Notices are commonly used throughout the various stages of a construction project’s timeline to help combat the communication challenges facing projects with too many moving parts to realistically account for. Two common types of notices used by the construction industry are the preliminary notice and the Notice of Intent to Lien (NOI).
In nearly every state, sending a preliminary notice is required to secure lien rights on a construction project, but the specifications for an NOI vary greatly depending on location. In this article, our Nashville construction litigation attorneys will explain the fundamentals of the NOI and help you decide if you should be using one.
Demanding Your Payment
An NOI is similar to a demand letter. After you have sent your preliminary notice, you may need to consider sending an NOI before you proceed to filing a lien claim. NOIs carry more weight than preliminary notices, and they can be issued to any relevant parties in your case. It has been reported that in 47 percent of cases, sending an NOI resulted in the fulfillment of late payments in no later than 20 days.
Individual State Requirements
There are currently nine states that require the claimant to send an NOI on private projects before they can file a mechanic’s lien. Although the NOI deadlines vary from state to state, it is important to familiarize yourself with these differences if you work in multiple states. The nine states that require an NOI on privates projects include:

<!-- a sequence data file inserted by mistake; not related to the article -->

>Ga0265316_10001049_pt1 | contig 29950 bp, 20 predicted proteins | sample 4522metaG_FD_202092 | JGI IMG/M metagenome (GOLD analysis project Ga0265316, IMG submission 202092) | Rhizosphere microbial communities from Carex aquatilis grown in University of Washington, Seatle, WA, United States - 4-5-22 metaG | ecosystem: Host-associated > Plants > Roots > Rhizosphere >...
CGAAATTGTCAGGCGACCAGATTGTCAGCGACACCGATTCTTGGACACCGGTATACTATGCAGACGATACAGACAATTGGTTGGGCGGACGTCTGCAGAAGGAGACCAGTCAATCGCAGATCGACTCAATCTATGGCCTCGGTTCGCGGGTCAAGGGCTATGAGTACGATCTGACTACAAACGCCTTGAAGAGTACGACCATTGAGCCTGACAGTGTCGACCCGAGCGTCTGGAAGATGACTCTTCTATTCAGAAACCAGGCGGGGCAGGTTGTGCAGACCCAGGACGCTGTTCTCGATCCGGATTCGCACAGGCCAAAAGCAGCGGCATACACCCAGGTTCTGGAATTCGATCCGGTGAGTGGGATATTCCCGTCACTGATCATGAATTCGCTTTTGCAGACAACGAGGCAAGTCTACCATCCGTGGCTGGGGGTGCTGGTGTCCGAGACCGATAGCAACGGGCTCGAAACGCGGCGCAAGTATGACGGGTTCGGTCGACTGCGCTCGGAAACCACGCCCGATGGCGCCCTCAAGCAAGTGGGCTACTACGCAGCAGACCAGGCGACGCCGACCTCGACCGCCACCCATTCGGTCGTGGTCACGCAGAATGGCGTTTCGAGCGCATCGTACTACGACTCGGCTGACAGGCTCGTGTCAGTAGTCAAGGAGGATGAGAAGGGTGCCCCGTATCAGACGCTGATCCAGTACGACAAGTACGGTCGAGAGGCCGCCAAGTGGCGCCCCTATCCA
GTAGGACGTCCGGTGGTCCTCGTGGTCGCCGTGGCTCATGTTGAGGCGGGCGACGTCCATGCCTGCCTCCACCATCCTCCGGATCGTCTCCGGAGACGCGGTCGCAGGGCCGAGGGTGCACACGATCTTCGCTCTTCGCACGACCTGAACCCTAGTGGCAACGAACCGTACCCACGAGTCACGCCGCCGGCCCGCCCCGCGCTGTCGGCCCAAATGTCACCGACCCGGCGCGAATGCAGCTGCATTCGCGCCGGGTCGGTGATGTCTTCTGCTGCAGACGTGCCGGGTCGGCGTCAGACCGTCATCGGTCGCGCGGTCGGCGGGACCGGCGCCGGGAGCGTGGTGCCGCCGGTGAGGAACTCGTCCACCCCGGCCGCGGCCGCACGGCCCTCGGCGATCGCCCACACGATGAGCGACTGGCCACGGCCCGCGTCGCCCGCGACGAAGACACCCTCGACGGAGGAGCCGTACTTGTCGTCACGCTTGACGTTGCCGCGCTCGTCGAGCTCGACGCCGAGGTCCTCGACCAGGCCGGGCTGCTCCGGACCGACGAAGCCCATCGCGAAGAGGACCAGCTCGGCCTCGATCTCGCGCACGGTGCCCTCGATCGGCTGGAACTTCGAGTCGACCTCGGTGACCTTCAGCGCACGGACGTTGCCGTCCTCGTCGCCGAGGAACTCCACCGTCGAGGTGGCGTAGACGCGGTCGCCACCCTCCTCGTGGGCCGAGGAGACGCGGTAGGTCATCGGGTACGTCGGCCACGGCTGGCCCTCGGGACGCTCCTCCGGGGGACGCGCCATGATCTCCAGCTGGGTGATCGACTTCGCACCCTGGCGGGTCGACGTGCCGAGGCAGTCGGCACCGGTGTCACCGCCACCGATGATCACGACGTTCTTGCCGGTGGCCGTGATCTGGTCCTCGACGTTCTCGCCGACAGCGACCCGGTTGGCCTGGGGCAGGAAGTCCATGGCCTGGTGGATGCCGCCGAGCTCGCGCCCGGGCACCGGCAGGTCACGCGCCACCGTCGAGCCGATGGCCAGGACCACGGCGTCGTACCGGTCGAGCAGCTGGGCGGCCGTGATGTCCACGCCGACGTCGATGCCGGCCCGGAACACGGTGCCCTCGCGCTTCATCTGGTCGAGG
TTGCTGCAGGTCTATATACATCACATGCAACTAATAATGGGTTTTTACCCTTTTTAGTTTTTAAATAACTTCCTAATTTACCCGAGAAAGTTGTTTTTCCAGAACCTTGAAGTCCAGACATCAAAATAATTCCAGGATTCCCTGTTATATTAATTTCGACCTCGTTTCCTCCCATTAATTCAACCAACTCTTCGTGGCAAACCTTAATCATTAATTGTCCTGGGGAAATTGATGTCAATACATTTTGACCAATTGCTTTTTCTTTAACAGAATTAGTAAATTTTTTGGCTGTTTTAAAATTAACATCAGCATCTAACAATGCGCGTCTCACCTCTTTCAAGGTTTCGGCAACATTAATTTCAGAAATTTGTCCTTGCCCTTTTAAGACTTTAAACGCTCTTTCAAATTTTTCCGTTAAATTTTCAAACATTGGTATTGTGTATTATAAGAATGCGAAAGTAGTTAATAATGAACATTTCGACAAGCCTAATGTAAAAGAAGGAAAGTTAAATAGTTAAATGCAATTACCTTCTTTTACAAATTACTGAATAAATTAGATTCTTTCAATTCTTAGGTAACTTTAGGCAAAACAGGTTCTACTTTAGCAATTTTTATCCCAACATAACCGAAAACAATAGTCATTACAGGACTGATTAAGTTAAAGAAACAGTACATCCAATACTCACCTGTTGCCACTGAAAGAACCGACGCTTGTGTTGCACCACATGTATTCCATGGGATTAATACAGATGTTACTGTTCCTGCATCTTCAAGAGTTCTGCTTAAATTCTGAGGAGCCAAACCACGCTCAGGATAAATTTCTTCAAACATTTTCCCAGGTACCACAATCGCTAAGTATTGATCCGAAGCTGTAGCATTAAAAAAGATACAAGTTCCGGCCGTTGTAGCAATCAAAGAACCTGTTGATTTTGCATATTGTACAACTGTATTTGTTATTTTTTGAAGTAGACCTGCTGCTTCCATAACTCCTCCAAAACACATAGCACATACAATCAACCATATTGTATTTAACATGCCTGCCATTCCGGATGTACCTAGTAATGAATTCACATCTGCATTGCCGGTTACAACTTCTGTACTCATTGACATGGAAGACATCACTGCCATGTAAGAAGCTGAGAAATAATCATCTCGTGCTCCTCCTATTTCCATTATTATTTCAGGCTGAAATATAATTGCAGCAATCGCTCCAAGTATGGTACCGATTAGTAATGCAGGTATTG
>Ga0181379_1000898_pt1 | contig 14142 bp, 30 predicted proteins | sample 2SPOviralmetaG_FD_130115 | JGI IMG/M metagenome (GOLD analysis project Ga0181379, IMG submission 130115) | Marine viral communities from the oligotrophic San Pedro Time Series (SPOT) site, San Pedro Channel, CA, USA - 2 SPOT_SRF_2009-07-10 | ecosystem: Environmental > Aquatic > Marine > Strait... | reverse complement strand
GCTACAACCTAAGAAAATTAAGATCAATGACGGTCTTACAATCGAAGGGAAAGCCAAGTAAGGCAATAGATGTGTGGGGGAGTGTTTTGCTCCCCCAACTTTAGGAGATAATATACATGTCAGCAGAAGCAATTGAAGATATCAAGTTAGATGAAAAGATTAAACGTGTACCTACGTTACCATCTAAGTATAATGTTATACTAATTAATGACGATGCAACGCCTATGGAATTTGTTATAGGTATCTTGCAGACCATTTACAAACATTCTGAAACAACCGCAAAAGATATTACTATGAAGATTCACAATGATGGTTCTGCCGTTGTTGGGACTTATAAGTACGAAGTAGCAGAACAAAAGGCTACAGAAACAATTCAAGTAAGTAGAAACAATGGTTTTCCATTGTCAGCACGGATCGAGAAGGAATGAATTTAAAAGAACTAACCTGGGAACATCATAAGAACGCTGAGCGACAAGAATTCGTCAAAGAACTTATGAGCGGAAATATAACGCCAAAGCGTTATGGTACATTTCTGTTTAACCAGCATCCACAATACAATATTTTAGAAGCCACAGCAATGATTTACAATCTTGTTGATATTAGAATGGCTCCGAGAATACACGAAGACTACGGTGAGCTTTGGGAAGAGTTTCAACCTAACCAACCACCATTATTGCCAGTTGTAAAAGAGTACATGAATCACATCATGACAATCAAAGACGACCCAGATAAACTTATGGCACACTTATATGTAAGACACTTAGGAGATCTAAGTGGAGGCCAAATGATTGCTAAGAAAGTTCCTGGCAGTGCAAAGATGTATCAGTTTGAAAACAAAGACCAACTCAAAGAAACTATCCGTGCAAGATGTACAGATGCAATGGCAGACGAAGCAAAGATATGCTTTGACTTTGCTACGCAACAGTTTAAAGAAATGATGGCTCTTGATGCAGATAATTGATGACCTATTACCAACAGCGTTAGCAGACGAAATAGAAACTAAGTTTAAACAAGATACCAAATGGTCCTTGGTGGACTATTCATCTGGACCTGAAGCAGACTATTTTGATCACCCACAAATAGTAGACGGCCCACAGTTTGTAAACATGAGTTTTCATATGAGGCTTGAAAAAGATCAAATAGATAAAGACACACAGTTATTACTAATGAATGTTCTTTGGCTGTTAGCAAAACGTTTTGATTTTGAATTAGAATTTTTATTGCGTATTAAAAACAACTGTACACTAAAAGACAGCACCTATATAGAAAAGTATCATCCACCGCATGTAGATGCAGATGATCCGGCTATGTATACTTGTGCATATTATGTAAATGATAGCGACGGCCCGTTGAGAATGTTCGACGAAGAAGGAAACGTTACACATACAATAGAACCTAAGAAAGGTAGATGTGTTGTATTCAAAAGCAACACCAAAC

- Arkansas: NOI required 10 days before filing a lien. Mechanic’s lien must be filed within 120 days after the last day worked.
- Colorado: NOI required 10 days before filing a lien. Mechanic’s lien must be filed within 120 days after the last provision of labor/materials.
- Connecticut: NOI required 15 days before filing a lien. Mechanic’s lien must be filed within 90 days after the last provision.
- Louisiana: Notice of contract required before work begins. Liens must be filed within 60 days of completing a project.
- Missouri: Preliminary notice served to owner preceding the first payment. Lien must be filed within 6 months of the last day worked.
- North Dakota: NOI required 10 days before filing a lien. Lien must be filed within 90 days after the last provision of labor/materials.
- Pennsylvania: No preliminary notice or NOI deadlines. Lien must be filed within 6 months after the last provision.
- Wisconsin: NOI required 30 days before filing a lien. Lien must be filed within 6 months after last work.
- Wyoming: NOI required 20 days before filing a lien. Lien must be filed within 150 days from the last provision.
Disclaimer: The information contained in this article is for general educational information only. This information does not constitute legal advice, is not intended to constitute legal advice, nor should it be relied upon as legal advice for your specific factual pattern or situation.